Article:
In the season five episode Striking Vipers, a new videogame has come out that leverages sophisticated virtual reality, allowing for sensory feeling beyond sight and sound. It’s a fighting game that looks a lot like Mortal Kombat. 

Anyway, you can have sex in the game. Like, with other people, while you’re both playing as the characters you’ve chosen. In the show, two straight guys play the game together and end up having sex. They both really enjoy it, but one of them is married.

The episode ends up taking this really interesting moralistic turn, when it’s decided that the two can continue to bang in the Striking Vipers videogame (the joke of the name is only dawning on me right now) while the married woman is allowed to go to a bar and meet a stranger without her wedding ring.

Will this ever happen? Probably not, who knows. Is it interesting, to watch tech influence a moral decision? Yeah, absolutely.

black mirror tech
Image: Netflix

The Crocodile memory tech (Season 4)

In Crocodile, an episode from season four, an insurance investigator uses a special kind of technology to recall the memories of the user in assessing an insurance claim.

A pretty evergreen concept, right? That your memories (that which you experience through your own eyes and senses, at least) can be observed through a piece of tech later on? Evergreen tech as far as Black Mirror is concerned, at least.

Anyway, this kind of memory tech leads the protagonist to do some… pretty messed up things, including murdering people so that their brains can’t be used in recalling the event (a rule of the episode is that dead people’s memories can’t be accessed). Doing something messed up and then doing more messed up things to cover that up, because technology. Again, woof.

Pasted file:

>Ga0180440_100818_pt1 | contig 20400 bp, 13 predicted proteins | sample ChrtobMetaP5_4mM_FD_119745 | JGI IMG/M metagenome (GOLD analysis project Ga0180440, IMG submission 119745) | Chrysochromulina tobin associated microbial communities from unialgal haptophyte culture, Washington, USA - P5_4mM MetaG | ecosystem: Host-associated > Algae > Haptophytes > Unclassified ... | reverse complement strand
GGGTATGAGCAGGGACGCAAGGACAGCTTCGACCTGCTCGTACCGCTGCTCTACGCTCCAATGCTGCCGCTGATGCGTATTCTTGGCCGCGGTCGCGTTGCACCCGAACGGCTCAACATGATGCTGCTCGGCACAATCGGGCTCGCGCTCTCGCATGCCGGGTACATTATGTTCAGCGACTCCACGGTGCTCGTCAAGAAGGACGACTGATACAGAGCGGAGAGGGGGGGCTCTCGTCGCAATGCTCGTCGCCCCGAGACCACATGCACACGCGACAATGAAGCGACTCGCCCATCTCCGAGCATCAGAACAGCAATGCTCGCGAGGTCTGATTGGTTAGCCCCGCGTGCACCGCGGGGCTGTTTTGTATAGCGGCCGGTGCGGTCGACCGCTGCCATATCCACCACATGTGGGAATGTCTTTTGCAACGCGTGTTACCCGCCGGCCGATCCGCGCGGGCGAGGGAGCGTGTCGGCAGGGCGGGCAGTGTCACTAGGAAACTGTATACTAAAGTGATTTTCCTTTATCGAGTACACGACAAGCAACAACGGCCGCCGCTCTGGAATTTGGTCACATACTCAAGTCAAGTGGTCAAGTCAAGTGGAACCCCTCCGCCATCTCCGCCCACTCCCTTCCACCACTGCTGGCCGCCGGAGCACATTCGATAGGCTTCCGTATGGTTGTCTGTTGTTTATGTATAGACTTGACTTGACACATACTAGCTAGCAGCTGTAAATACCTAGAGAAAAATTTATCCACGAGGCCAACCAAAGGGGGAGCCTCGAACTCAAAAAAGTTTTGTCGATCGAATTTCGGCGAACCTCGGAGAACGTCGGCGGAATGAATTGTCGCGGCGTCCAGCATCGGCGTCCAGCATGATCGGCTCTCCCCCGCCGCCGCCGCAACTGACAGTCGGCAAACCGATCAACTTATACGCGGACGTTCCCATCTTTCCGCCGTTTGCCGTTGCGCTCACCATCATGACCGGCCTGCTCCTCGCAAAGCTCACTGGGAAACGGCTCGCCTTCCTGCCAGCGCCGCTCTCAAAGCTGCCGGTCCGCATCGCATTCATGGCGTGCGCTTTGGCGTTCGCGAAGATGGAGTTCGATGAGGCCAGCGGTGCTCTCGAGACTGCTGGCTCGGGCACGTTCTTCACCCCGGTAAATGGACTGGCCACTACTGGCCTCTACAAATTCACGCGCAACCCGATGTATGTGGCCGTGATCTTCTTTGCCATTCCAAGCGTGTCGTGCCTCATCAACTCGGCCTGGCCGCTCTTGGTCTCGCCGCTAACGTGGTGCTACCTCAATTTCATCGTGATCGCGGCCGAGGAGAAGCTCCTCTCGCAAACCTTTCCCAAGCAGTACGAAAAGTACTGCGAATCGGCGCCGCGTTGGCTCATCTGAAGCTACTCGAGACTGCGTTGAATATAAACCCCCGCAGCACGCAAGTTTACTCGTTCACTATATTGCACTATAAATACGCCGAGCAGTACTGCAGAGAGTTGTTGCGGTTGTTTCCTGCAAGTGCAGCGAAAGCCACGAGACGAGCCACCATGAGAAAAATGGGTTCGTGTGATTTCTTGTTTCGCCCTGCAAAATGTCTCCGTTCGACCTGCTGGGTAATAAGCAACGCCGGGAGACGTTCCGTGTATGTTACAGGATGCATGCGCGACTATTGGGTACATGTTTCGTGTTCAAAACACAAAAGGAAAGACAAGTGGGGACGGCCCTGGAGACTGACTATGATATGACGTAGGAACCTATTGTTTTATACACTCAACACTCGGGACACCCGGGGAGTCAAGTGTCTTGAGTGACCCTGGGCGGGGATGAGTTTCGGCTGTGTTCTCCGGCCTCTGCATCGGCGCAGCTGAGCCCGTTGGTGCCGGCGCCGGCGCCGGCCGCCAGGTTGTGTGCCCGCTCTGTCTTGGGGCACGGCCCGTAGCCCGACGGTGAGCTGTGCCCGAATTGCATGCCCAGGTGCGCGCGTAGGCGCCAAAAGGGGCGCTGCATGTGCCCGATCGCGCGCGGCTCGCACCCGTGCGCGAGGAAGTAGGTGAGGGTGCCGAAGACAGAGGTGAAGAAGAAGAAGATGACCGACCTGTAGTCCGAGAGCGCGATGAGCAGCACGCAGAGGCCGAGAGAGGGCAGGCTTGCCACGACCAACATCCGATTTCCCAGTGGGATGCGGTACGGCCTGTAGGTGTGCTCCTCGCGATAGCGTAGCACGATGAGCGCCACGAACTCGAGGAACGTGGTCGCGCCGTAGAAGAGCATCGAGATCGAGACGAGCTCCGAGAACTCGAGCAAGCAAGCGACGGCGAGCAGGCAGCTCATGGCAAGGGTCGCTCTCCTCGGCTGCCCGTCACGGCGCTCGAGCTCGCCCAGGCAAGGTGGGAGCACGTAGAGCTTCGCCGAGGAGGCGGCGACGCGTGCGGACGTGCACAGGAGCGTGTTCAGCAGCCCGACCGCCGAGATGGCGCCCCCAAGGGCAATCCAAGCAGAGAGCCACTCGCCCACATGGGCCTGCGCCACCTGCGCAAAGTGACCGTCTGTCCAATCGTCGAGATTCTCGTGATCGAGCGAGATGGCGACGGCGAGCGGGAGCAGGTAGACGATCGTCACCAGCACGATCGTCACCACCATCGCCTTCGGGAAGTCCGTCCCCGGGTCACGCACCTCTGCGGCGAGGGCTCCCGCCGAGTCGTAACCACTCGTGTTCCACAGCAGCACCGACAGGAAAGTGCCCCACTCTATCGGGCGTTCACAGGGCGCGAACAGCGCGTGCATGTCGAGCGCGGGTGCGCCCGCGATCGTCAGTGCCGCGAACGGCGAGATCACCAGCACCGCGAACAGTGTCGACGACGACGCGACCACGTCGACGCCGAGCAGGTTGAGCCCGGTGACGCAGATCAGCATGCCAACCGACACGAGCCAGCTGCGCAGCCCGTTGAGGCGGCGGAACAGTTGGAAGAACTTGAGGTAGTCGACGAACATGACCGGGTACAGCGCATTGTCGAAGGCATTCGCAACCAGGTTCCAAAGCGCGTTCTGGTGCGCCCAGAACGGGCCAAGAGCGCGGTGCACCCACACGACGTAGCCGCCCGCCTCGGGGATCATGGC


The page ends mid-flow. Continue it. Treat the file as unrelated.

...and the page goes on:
It’s… not a pretty episode, especially by the end. Yikes.

The San Junipero simulation (Season 3)

Okay, so this tech is from such a good episode that it may as well be considered a separate show to the rest of Black Mirror. It’s hardly even a horror episode, frankly.

In the season three episode San Junipero, it was revealed that the entire town was a simulation for people that had died or were near death. For those who had died, their consciousnesses would be uploaded to the San Junipero system, free to act out their lives in a virtual afterlife. For those who were near death (the old and infirm), they could only visit the simulation from time to time.

As far as creepy tech goes, this is probably one of the more evergreen ones, but it’s one that definitely sticks in my mind. On the other hand, isn’t it kind of sick to imagine reality going on indefinitely, in such a tiny town? That’s what creeps me out the most about this.

An entire virtual heaven for people to act young in again, woof.

black mirror tech
Image: Netflix

When is Black Mirror Season 6 coming out?

A release date for Black Mirror Season 6 hasn’t been indicated, but we’ll hopefully learn more soon. In the meantime, you can watch all of Black Mirror and see all of its creepy tech on Netflix.

Make sure you check out our article on every major sci-fi, fantasy, thriller, horror and adventure flick hitting cinemas in 2022.